Treadmill Training for Dogs, Yup It’s For Real
When we do tours of our facility, we always get the same reaction from people when they notice our doggy treadmill, they chuckle to themselves and then ask, “Is that for real? Do dogs really do that?”
The simple answer is “yes, if you train them to do it.”
Treadmill training at home or at a facility gives dogs something to do that puts them outside of their comfort zone, so they are forced to engage their minds and their bodies. If you have a hyper active or obese dog and a loaded work or personal schedule, treadmill training could be your answer.
Your dog first needs to be properly trained to walk (then run) on a treadmill. If you have a treadmill at home, here are some tips for training your dog:
Step 1: Your first goal is to get your dog to be comfortable around and on the treadmill (never forcing your dog to do anything he or she is not ready to do). So first, you want to lure your dog over to the treadmill with something positive like treats or a favorite toy slowly getting him or her use to the track and machine. Once your dog is comfortably standing on the treadmill facing in the correct direction, reward your dog and repeat the next day so that you only need to use positive reinforcement after your dog is on the track and in the correct position.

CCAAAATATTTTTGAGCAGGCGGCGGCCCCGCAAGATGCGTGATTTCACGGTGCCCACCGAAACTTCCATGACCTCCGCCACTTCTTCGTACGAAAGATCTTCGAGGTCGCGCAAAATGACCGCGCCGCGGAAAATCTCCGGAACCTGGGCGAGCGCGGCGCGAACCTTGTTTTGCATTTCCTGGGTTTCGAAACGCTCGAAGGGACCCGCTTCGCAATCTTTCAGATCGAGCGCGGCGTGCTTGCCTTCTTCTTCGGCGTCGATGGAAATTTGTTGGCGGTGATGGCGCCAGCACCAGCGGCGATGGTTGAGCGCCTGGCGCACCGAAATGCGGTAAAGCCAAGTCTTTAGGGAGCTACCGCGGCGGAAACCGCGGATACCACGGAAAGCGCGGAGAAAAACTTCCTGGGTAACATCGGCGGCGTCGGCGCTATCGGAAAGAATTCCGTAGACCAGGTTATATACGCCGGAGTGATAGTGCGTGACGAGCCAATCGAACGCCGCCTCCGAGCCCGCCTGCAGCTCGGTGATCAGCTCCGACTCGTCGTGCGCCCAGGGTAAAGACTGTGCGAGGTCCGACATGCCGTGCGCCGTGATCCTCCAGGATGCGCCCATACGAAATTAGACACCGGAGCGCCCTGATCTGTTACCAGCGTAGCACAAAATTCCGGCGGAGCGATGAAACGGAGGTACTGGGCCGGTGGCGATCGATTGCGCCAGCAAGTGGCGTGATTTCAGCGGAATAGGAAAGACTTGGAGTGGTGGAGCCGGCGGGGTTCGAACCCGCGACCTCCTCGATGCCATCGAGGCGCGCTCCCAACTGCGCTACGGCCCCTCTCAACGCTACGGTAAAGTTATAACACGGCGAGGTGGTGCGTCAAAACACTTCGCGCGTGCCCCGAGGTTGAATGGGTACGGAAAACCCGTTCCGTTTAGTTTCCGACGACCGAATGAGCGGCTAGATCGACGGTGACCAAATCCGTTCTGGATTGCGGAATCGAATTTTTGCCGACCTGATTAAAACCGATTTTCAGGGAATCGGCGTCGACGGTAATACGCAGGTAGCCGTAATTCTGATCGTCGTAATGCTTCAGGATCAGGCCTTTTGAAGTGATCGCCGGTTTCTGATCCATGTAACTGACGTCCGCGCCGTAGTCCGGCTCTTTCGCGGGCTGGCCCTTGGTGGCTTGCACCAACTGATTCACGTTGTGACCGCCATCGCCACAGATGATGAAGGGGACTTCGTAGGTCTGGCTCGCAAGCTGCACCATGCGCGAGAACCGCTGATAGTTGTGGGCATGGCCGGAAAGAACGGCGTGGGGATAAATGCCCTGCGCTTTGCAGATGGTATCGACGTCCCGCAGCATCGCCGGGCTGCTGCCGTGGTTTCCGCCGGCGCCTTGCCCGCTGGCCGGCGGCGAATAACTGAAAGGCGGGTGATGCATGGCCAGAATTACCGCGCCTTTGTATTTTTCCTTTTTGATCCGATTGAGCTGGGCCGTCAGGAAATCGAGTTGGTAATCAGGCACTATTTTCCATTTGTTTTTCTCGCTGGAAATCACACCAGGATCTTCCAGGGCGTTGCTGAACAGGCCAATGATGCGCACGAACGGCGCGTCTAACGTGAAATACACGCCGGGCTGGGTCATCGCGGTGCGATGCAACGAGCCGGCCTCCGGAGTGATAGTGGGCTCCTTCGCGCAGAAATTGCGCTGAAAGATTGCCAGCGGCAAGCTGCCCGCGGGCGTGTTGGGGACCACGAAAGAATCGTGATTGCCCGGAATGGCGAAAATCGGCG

Step 2: Once your dog can get up on the treadmill without hesitation, place a sturdy harness on your dog and click a leash onto the harness while you hold the other end (NOTE: Never clip your dog onto the treadmill and walk away!!). Now you are ready to turn on the treadmill.
Step 3: Turn on the treadmill at a pace that allows your dog to walk regularly. Too slow is confusing and boring and too fast can be scary. Watch your dog’s gate to make sure your dog is walking naturally. Do this for 5 to 15 minutes. Reward your dog and repeat the next day.
Step 4: Once your dog has mastered walking on the treadmill, you can try to increase the speed to a trot and then run. Some dogs have a difficult time converting from a trot to a full gallop on the treadmill, so make sure the pace is set to meet the needs of your dog’s gate. Start at 5 minutes and work your way to 20 minutes always watching your dog the entire time to ensure there are no signs of dehydration or exhaustion. If your dog looks fatigued, immediately stop the treadmill, give your dog water and wait for another day to resume training.
Step 5: After some practice, you’ll find that your dog really enjoys it and even looks forward to it! Once the treadmill becomes apart of your dog’s routine, he or she will be able to exercise on the treadmill with very little instruction and without a harness.
If you are not willing to take the steps at home or do not have a treadmill, we recommend booking an appointment at a facility, like Fitdog Sports Club. At a facility, you can count on experienced handlers to train your dog for you.
Treadmill training is great for reducing or eliminating behavioral problems, it improves muscle strength and stamina, prevents obesity or helps reduce weight and is a new and fun activity for dogs that require a lot of mental stimulation and exercise.